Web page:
Species description

A large freshwater fish, the Bigmouth Buffalo (Ictiobus cyprinellus) is a member of the sucker family, Catostomidae. It is one of 18 (possibly 19) sucker species found in Canada.

The body is large, deep, and laterally compressed. The mouth, as suggested by its name, is larger than those of most fish. Bigmouth Buffalo can be distinguished from most other suckers by its long, curved dorsal fin. Colour can vary with the level of mixing in the water: from a pale and yellow colour in turbid waters, to an olive-blue in very clear waters.

The Bigmouth Buffalo can attain a maximum length of 914 mm and can weigh as much as 36 kg.

Its lifespan is estimated to be more than 20 years.

Where are Bigmouth Buffalo Found found?

The Bigmouth Buffalo is found in the deeper pools of medium- to large-sized rivers, and in slower waters. Areas it frequents include ox-bows, bayous and flood plain lakes, sloughs, shallow lakes and impoundment areas. (Becker 1983; Pfleiger 1975; Trautman 1981).

The Bigmouth Buffalo prefers warm, turbid, nutrient-rich waters. It is usually found in schools near the middle of the water column or near the bottom (Pfleiger 1975; Trautman 1981). It also appears to have a high tolerance for low oxygen levels (Gould and Irwin 1962) and mild salinity levels (Minckley et al. 1970).

Spring flooding is an important factor in successful reproduction, as it triggers spawning activity and provides access to spawning areas with thick vegetation, such as marshes and backwaters (Johnson 1963). The eggs become attached to the vegetation and hatch about two weeks later (Becker 1983).

The distribution of the Bigmouth Buffalo is limited to central areas of North America, where it is found in the Mississippi drainage from the Gulf of Mexico northward to Minnesota and North Dakota, including the Missouri and Ohio rivers. In the Great Lakes basin, it has been reported in Lake Erie, Lake St. Clair, the Bay of Quinte, Hamilton Harbour and in several rivers, including the Grand, the Sydenham, the Thames, the Welland, and the Ausable.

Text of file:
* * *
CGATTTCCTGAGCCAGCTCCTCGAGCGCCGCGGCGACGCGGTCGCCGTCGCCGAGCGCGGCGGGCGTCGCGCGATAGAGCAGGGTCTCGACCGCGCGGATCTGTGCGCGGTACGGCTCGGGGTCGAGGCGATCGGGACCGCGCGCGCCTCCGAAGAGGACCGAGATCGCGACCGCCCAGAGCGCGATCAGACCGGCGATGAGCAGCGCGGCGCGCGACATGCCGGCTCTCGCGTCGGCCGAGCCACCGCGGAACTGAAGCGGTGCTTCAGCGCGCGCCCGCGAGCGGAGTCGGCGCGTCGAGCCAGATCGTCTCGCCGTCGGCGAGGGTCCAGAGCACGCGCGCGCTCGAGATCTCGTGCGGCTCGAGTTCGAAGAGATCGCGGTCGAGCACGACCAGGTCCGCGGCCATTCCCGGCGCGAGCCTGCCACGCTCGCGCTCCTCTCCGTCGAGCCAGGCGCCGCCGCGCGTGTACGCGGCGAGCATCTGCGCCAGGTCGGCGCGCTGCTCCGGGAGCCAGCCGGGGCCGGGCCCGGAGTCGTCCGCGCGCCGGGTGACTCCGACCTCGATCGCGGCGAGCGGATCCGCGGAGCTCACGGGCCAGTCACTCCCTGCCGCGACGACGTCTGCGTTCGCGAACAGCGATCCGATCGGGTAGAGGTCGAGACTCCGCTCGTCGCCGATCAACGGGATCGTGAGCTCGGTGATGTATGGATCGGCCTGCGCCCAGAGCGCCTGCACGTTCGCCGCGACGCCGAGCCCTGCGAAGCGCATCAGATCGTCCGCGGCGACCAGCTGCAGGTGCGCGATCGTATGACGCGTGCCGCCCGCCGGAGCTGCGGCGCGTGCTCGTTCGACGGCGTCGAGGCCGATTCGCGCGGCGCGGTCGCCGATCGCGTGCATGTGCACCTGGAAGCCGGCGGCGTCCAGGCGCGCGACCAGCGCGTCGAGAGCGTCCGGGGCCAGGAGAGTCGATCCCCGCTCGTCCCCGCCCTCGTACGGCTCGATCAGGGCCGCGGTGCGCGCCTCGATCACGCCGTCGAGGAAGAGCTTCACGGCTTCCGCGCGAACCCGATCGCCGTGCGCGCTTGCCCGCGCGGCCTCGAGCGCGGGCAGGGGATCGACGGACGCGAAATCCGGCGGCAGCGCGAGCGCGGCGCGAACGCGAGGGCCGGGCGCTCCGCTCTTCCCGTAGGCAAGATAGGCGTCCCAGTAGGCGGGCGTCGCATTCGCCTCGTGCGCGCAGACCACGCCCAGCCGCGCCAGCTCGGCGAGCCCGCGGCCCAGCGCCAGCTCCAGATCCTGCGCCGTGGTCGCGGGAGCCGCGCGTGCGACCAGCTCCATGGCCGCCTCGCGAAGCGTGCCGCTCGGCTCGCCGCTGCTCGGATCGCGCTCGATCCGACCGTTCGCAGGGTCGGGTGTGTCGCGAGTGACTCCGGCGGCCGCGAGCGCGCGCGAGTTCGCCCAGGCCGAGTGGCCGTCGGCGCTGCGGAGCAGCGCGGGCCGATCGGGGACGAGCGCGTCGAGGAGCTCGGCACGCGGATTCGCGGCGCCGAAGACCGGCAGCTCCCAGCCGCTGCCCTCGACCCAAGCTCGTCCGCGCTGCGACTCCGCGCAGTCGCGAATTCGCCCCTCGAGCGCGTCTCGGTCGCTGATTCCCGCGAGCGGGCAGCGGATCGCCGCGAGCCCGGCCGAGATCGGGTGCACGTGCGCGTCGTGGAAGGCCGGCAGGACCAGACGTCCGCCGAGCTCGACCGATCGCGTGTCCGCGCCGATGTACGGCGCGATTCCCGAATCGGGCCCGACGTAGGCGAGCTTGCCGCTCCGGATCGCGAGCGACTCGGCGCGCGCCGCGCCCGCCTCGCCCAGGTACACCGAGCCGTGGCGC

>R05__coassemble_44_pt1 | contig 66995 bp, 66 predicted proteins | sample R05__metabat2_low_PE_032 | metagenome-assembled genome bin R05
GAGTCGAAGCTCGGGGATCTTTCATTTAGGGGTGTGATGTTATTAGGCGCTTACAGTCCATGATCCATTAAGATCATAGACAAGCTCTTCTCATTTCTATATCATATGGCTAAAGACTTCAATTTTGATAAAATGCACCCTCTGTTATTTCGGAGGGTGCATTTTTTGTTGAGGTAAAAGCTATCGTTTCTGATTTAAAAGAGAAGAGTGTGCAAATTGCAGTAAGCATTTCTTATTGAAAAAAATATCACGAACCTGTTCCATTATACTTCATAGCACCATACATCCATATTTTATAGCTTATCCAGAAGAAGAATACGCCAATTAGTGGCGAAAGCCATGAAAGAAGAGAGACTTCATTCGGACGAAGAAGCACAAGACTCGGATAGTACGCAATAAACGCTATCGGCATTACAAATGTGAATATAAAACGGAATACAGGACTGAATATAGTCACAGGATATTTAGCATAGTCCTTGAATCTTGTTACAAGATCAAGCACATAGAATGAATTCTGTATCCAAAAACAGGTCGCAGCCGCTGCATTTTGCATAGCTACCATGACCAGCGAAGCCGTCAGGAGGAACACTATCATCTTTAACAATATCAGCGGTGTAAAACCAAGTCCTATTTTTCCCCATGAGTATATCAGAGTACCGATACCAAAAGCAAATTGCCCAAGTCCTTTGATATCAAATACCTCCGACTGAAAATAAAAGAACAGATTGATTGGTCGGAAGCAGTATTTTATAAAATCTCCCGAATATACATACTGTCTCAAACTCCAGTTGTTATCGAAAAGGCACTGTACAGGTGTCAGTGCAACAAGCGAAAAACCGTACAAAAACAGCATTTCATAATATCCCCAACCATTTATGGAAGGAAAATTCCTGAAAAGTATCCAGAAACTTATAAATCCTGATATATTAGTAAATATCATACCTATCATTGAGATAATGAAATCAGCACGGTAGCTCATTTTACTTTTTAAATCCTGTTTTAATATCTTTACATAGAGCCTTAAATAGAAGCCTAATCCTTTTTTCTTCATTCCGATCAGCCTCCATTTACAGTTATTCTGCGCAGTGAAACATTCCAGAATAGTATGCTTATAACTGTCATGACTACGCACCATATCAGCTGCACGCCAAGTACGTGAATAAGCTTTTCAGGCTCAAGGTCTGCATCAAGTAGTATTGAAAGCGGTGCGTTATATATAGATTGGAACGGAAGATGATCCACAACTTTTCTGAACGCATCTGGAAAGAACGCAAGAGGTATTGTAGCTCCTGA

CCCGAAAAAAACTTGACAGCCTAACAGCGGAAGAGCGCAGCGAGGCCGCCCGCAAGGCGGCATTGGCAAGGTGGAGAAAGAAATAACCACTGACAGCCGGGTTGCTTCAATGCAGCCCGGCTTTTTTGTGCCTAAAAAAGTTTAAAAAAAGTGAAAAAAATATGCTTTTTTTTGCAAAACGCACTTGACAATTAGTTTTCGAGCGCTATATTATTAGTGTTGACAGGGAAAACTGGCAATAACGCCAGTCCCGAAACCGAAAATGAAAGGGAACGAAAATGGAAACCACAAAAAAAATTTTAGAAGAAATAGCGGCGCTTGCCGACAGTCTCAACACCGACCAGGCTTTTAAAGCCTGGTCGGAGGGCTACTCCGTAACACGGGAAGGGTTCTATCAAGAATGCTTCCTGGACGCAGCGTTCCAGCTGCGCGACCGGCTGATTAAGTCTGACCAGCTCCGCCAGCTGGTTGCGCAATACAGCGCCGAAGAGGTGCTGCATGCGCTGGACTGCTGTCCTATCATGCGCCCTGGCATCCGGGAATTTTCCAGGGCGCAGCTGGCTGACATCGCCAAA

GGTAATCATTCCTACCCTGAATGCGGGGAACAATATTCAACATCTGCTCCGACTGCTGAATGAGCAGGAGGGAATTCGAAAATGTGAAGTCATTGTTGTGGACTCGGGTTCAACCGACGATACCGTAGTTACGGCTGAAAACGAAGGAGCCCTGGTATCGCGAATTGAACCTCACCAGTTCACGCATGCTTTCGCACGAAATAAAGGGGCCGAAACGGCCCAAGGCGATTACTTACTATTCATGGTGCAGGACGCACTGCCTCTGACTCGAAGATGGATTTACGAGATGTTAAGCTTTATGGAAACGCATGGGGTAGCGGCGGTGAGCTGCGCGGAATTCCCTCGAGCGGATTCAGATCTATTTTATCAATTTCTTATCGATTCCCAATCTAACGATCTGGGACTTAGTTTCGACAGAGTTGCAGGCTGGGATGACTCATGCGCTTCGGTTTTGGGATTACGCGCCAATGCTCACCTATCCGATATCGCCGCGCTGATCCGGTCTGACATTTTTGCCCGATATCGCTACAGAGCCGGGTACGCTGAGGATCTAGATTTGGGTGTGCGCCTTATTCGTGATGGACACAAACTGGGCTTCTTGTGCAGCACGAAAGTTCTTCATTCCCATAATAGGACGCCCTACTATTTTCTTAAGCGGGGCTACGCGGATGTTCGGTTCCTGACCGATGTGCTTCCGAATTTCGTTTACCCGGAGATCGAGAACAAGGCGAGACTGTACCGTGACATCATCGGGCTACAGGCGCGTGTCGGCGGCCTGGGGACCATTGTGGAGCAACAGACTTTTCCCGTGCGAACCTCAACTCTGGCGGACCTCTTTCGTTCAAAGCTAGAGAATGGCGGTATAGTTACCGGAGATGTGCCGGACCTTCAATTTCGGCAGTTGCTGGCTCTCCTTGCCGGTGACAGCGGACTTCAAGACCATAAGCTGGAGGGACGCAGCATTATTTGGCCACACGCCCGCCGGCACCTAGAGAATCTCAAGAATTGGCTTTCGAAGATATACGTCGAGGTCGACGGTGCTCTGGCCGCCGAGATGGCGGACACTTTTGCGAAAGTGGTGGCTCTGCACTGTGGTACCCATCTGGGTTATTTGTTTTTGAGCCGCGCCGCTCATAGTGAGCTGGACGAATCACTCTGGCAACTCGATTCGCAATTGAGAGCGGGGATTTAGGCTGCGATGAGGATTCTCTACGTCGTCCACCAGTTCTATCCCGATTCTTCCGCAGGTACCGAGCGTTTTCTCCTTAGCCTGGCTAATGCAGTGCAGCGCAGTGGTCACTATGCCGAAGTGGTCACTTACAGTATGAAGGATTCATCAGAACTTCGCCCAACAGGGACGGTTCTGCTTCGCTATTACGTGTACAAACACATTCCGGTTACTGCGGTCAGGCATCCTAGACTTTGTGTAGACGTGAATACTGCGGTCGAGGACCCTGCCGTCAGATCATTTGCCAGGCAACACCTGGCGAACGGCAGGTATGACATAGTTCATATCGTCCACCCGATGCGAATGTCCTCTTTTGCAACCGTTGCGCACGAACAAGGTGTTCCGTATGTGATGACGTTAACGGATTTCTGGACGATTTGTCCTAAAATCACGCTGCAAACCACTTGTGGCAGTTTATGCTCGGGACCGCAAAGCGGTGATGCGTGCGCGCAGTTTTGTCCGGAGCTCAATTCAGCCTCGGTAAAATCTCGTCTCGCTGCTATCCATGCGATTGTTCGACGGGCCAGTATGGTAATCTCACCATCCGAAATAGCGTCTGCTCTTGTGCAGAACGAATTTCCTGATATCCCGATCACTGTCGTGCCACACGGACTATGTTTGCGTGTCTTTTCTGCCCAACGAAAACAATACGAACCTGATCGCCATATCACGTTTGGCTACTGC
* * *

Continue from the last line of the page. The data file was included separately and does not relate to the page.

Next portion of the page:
Within the Hudson Bay basin, the Bigmouth Buffalo has been reported in the Red and Assiniboine rivers, as well as the south basin of Lake Winnipeg and Lake Manitoba (likely entering through the Assiniboine River floodway). This species is relatively abundant in the Qu’Appelle Lakes in Saskatchewan and has been reported in the North Saskatchewan River at Prince Albert.

How many Bigmouth Buffalo exist?

No studies on the population size of the Bigmouth Buffalo in Canada have been conducted, so it is difficult to determine numbers and population trends. However, based on the existing limited information, it appears that the population size is low.

Threats to the Bigmouth Buffalo

Loss of habitat, along with the reduced quality of, and access to, spawning habitat due to water management practises (particularly the regulation of water levels and channelization) are likely to be the most important factors for the reduced population size of Bigmouth Buffalo in the Qu’Appelle River basin. Bigmouth Buffalo eggs do not hatch, or hatch less successfully in areas where waters are too turbid, which is the results of high levels of sand, silt and materials entering the river or lake. Commercial fishing may have also added to the reduction in populations in the past.

What will happen if the Bigmouth Buffalo is added as a species of
“Special Concern” to the SARA List?

Once legally listed under SARA as “Special Concern”, the federal government is required to prepare a Management Plan within three years of the listing date.

The Management Plan will include conservation measures that could apply to more than just the species of concern, and will require the cooperation and feedback of other levels of government, wildlife management boards, Aboriginal organizations, and other persons and organizations likely able to assist on the plan’s development and implementation.

Part 3: Let Us Know What You Think

The following questionnaire invites you to reflect on the implications of adding the Saskatchewan-Nelson River population of the Bigmouth Buffalo as a species of “Special Concern” to the SARA List.

Your answers and comments will tell us what you think about the protection and recovery of this unique species, and especially about the possible effects of the decision to change its status on the SARA List.

If you wish to keep the other sections of this workbook, please feel free to detach them and return only the questionnaire.

Return the completed questionnaire or your comments by mail, fax or E-mail to the following address:

SARA Coordinator
Fisheries and Oceans Canada
501 University Crescent
Winnipeg, Manitoba R3T 2N6

Email: fwisar@dfo-mpo.gc.ca
Fax: 204 983-5192
Telephone: 204 984-0599
Toll-Free: 1-866-538-1609

Alternately, you can provide your views by visiting the Public Registry (www.registrelep-sararegistry.gc.ca) and posting your comments.

Please submit your comments by January 15, 2010

 


Please submit your comments on the Bigmouth Buffalo by mail, fax or e-mail to:

SARA Coordinator
Fisheries and Oceans Canada
501 University Crescent
Winnipeg, Manitoba R3T 2N6

Email: fwisar@dfo-mpo.gc.ca
Fax: 204 983-5192
Telephone: 204 984-0599